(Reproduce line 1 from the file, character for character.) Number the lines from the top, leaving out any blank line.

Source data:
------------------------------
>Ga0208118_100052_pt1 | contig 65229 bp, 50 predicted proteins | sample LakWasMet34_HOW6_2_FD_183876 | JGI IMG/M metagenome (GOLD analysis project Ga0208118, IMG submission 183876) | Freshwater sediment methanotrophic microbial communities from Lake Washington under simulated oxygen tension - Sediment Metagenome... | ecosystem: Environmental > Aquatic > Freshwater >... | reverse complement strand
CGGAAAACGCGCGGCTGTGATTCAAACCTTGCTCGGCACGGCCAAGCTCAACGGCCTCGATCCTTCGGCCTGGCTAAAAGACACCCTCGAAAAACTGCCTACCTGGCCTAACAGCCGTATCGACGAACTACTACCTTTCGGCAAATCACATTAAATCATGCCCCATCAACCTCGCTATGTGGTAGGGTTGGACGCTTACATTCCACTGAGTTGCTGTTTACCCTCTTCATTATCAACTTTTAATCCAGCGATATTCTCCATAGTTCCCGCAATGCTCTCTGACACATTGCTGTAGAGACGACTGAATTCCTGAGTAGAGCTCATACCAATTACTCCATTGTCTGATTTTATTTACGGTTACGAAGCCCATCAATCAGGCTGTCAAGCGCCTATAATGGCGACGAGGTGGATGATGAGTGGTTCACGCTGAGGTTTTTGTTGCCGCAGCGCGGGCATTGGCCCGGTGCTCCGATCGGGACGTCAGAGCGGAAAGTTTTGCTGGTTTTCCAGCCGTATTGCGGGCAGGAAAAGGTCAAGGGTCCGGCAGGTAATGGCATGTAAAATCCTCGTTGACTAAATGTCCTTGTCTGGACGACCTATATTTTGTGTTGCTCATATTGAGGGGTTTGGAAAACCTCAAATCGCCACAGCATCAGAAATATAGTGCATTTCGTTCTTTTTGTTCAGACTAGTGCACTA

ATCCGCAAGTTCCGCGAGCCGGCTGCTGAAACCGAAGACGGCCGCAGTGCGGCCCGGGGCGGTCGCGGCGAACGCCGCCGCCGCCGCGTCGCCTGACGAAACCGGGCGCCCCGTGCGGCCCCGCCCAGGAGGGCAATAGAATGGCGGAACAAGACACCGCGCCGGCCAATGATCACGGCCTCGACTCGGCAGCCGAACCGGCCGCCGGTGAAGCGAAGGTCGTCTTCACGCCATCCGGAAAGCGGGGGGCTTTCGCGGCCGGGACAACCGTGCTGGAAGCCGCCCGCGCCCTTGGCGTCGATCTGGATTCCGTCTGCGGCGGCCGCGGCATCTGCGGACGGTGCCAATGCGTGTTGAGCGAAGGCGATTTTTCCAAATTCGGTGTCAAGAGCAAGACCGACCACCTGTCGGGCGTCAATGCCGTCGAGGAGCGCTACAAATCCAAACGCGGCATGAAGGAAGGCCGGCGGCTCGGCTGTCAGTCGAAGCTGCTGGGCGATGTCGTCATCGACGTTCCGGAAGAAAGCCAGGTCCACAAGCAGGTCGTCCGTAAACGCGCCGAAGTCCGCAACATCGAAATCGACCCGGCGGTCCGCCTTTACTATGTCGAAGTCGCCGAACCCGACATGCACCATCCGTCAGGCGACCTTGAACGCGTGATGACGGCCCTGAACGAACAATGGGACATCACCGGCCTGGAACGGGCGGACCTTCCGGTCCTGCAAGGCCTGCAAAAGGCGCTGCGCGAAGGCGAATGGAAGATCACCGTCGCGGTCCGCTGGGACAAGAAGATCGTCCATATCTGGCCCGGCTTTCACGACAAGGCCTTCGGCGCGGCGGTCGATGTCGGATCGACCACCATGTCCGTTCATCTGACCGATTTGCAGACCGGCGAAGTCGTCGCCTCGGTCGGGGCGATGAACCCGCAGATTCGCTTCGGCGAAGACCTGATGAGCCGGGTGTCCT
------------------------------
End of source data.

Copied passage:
>Ga0208118_100052_pt1 | contig 65229 bp, 50 predicted proteins | sample LakWasMet34_HOW6_2_FD_183876 | JGI IMG/M metagenome (GOLD analysis project Ga0208118, IMG submission 183876) | Freshwater sediment methanotrophic microbial communities from Lake Washington under simulated oxygen tension - Sediment Metagenome... | ecosystem: Environmental > Aquatic > Freshwater >... | reverse complement strand